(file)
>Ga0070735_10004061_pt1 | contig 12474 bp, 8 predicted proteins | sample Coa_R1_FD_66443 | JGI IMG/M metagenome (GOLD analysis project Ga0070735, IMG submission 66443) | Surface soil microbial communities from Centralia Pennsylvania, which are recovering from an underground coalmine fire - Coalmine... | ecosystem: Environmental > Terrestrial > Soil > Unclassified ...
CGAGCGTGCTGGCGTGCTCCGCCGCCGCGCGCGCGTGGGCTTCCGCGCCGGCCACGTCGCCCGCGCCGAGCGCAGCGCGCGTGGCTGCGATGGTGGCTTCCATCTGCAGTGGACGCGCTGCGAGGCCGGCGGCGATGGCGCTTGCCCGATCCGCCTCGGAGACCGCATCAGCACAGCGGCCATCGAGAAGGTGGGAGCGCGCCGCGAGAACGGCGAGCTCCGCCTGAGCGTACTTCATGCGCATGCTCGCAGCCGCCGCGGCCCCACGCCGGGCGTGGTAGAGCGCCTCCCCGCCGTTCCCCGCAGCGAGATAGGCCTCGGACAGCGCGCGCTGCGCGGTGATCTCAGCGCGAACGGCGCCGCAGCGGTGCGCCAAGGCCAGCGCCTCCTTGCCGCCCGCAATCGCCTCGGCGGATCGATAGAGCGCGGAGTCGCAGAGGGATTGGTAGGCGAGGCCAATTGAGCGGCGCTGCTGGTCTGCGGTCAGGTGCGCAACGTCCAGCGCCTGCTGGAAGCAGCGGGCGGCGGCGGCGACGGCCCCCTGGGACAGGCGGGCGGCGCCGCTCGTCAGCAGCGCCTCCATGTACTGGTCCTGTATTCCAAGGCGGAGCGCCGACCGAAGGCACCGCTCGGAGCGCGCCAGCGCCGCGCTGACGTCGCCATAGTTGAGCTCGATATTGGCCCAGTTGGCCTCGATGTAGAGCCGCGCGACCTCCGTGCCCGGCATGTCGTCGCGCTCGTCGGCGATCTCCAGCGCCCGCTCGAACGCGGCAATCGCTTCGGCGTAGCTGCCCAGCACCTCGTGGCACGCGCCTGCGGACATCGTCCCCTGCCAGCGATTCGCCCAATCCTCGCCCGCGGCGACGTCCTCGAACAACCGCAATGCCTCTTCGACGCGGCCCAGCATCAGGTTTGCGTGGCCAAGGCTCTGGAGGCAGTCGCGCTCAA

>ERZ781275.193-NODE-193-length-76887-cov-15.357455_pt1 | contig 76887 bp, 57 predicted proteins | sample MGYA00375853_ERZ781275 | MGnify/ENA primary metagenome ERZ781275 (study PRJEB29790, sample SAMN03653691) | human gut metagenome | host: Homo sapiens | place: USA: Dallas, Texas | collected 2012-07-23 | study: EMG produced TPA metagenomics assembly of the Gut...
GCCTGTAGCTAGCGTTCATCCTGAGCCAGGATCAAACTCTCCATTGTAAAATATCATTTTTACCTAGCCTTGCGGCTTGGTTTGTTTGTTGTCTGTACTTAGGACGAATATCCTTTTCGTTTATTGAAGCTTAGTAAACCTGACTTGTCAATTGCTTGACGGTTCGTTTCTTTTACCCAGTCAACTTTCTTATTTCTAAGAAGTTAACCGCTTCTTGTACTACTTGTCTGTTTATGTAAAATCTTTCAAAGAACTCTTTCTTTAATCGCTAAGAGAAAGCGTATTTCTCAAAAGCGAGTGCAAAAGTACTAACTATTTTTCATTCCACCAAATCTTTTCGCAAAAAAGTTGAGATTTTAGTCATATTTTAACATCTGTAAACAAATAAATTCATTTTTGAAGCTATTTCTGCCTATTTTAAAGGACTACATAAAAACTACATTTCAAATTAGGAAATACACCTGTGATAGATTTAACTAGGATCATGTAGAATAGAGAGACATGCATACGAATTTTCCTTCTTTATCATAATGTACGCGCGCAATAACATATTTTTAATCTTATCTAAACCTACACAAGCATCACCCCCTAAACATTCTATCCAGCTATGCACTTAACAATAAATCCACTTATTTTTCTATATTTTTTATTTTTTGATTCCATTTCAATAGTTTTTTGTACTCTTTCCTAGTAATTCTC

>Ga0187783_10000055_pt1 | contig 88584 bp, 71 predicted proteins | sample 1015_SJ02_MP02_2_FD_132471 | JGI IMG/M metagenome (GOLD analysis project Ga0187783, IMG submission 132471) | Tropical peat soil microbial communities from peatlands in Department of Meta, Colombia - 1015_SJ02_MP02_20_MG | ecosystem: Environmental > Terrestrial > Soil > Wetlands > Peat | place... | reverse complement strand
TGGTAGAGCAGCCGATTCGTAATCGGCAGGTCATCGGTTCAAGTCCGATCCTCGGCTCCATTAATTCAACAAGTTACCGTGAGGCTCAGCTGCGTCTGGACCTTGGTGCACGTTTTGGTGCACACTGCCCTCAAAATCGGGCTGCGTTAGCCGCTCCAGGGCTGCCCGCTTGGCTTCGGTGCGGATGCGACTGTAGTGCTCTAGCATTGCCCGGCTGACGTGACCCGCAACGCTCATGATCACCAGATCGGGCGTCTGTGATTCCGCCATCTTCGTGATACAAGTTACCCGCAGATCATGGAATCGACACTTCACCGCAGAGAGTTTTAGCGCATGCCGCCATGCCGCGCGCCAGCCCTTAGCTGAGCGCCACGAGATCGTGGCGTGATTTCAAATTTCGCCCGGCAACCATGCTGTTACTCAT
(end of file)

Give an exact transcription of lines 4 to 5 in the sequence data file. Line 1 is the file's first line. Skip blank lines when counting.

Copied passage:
GCCTGTAGCTAGCGTTCATCCTGAGCCAGGATCAAACTCTCCATTGTAAAATATCATTTTTACCTAGCCTTGCGGCTTGGTTTGTTTGTTGTCTGTACTTAGGACGAATATCCTTTTCGTTTATTGAAGCTTAGTAAACCTGACTTGTCAATTGCTTGACGGTTCGTTTCTTTTACCCAGTCAACTTTCTTATTTCTAAGAAGTTAACCGCTTCTTGTACTACTTGTCTGTTTATGTAAAATCTTTCAAAGAACTCTTTCTTTAATCGCTAAGAGAAAGCGTATTTCTCAAAAGCGAGTGCAAAAGTACTAACTATTTTTCATTCCACCAAATCTTTTCGCAAAAAAGTTGAGATTTTAGTCATATTTTAACATCTGTAAACAAATAAATTCATTTTTGAAGCTATTTCTGCCTATTTTAAAGGACTACATAAAAACTACATTTCAAATTAGGAAATACACCTGTGATAGATTTAACTAGGATCATGTAGAATAGAGAGACATGCATACGAATTTTCCTTCTTTATCATAATGTACGCGCGCAATAACATATTTTTAATCTTATCTAAACCTACACAAGCATCACCCCCTAAACATTCTATCCAGCTATGCACTTAACAATAAATCCACTTATTTTTCTATATTTTTTATTTTTTGATTCCATTTCAATAGTTTTTTGTACTCTTTCCTAGTAATTCTC

>Ga0187783_10000055_pt1 | contig 88584 bp, 71 predicted proteins | sample 1015_SJ02_MP02_2_FD_132471 | JGI IMG/M metagenome (GOLD analysis project Ga0187783, IMG submission 132471) | Tropical peat soil microbial communities from peatlands in Department of Meta, Colombia - 1015_SJ02_MP02_20_MG | ecosystem: Environmental > Terrestrial > Soil > Wetlands > Peat | place... | reverse complement strand